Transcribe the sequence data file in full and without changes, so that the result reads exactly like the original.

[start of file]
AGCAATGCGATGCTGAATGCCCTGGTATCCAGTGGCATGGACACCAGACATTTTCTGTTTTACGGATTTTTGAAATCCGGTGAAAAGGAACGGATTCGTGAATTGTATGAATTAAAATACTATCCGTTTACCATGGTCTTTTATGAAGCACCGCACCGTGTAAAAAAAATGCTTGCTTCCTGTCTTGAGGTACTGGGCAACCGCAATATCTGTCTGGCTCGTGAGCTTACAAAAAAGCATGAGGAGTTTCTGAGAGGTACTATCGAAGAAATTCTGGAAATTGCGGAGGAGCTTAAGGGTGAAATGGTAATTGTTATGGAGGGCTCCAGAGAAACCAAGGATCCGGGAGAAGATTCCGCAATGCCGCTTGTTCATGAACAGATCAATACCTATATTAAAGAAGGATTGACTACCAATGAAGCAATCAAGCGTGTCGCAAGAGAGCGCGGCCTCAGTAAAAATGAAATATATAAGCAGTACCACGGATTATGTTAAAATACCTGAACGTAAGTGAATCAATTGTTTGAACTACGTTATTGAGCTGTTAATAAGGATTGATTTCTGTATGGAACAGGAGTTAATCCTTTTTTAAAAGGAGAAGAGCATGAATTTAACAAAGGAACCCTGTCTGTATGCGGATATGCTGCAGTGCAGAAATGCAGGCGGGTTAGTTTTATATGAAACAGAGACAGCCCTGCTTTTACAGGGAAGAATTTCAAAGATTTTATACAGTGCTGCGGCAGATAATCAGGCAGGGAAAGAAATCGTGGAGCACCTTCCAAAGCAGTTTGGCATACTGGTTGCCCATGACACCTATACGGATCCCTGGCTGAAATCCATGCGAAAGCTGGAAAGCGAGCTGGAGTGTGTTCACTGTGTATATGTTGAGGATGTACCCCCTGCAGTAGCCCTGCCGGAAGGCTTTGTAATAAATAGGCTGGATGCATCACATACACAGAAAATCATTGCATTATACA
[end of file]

AGCAATGCGATGCTGAATGCCCTGGTATCCAGTGGCATGGACACCAGACATTTTCTGTTTTACGGATTTTTGAAATCCGGTGAAAAGGAACGGATTCGTGAATTGTATGAATTAAAATACTATCCGTTTACCATGGTCTTTTATGAAGCACCGCACCGTGTAAAAAAAATGCTTGCTTCCTGTCTTGAGGTACTGGGCAACCGCAATATCTGTCTGGCTCGTGAGCTTACAAAAAAGCATGAGGAGTTTCTGAGAGGTACTATCGAAGAAATTCTGGAAATTGCGGAGGAGCTTAAGGGTGAAATGGTAATTGTTATGGAGGGCTCCAGAGAAACCAAGGATCCGGGAGAAGATTCCGCAATGCCGCTTGTTCATGAACAGATCAATACCTATATTAAAGAAGGATTGACTACCAATGAAGCAATCAAGCGTGTCGCAAGAGAGCGCGGCCTCAGTAAAAATGAAATATATAAGCAGTACCACGGATTATGTTAAAATACCTGAACGTAAGTGAATCAATTGTTTGAACTACGTTATTGAGCTGTTAATAAGGATTGATTTCTGTATGGAACAGGAGTTAATCCTTTTTTAAAAGGAGAAGAGCATGAATTTAACAAAGGAACCCTGTCTGTATGCGGATATGCTGCAGTGCAGAAATGCAGGCGGGTTAGTTTTATATGAAACAGAGACAGCCCTGCTTTTACAGGGAAGAATTTCAAAGATTTTATACAGTGCTGCGGCAGATAATCAGGCAGGGAAAGAAATCGTGGAGCACCTTCCAAAGCAGTTTGGCATACTGGTTGCCCATGACACCTATACGGATCCCTGGCTGAAATCCATGCGAAAGCTGGAAAGCGAGCTGGAGTGTGTTCACTGTGTATATGTTGAGGATGTACCCCCTGCAGTAGCCCTGCCGGAAGGCTTTGTAATAAATAGGCTGGATGCATCACATACACAGAAAATCATTGCATTATACA